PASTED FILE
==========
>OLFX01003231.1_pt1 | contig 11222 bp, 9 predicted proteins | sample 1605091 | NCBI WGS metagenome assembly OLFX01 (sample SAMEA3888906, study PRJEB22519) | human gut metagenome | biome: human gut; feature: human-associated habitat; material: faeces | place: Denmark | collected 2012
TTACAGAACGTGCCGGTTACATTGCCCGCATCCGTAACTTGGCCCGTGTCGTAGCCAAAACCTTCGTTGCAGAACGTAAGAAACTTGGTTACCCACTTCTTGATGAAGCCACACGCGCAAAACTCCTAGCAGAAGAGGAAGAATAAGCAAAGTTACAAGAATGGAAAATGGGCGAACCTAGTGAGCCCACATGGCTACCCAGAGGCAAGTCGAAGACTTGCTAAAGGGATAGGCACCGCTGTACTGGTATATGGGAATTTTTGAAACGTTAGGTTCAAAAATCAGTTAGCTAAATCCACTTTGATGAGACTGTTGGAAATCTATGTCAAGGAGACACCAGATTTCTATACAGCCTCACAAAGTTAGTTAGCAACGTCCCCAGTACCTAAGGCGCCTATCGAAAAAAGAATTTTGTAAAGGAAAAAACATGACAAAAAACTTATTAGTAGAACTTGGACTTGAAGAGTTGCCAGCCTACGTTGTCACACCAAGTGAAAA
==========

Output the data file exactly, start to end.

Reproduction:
>OLFX01003231.1_pt1 | contig 11222 bp, 9 predicted proteins | sample 1605091 | NCBI WGS metagenome assembly OLFX01 (sample SAMEA3888906, study PRJEB22519) | human gut metagenome | biome: human gut; feature: human-associated habitat; material: faeces | place: Denmark | collected 2012
TTACAGAACGTGCCGGTTACATTGCCCGCATCCGTAACTTGGCCCGTGTCGTAGCCAAAACCTTCGTTGCAGAACGTAAGAAACTTGGTTACCCACTTCTTGATGAAGCCACACGCGCAAAACTCCTAGCAGAAGAGGAAGAATAAGCAAAGTTACAAGAATGGAAAATGGGCGAACCTAGTGAGCCCACATGGCTACCCAGAGGCAAGTCGAAGACTTGCTAAAGGGATAGGCACCGCTGTACTGGTATATGGGAATTTTTGAAACGTTAGGTTCAAAAATCAGTTAGCTAAATCCACTTTGATGAGACTGTTGGAAATCTATGTCAAGGAGACACCAGATTTCTATACAGCCTCACAAAGTTAGTTAGCAACGTCCCCAGTACCTAAGGCGCCTATCGAAAAAAGAATTTTGTAAAGGAAAAAACATGACAAAAAACTTATTAGTAGAACTTGGACTTGAAGAGTTGCCAGCCTACGTTGTCACACCAAGTGAAAA